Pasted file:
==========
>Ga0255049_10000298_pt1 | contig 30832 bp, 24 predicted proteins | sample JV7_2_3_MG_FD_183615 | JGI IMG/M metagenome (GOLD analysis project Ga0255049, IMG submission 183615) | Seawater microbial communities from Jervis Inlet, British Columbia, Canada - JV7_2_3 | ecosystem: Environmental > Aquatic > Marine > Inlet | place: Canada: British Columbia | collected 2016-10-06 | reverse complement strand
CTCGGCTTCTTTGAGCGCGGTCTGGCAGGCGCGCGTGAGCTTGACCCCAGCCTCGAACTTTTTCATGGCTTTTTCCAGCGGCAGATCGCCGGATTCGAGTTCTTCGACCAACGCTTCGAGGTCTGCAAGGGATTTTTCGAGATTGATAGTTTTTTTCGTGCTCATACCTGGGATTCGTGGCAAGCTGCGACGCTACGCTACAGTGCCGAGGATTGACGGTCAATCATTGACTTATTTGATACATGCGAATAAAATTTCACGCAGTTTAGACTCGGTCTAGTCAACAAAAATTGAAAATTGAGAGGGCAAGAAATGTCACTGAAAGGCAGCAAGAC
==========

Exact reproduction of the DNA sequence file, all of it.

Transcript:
>Ga0255049_10000298_pt1 | contig 30832 bp, 24 predicted proteins | sample JV7_2_3_MG_FD_183615 | JGI IMG/M metagenome (GOLD analysis project Ga0255049, IMG submission 183615) | Seawater microbial communities from Jervis Inlet, British Columbia, Canada - JV7_2_3 | ecosystem: Environmental > Aquatic > Marine > Inlet | place: Canada: British Columbia | collected 2016-10-06 | reverse complement strand
CTCGGCTTCTTTGAGCGCGGTCTGGCAGGCGCGCGTGAGCTTGACCCCAGCCTCGAACTTTTTCATGGCTTTTTCCAGCGGCAGATCGCCGGATTCGAGTTCTTCGACCAACGCTTCGAGGTCTGCAAGGGATTTTTCGAGATTGATAGTTTTTTTCGTGCTCATACCTGGGATTCGTGGCAAGCTGCGACGCTACGCTACAGTGCCGAGGATTGACGGTCAATCATTGACTTATTTGATACATGCGAATAAAATTTCACGCAGTTTAGACTCGGTCTAGTCAACAAAAATTGAAAATTGAGAGGGCAAGAAATGTCACTGAAAGGCAGCAAGAC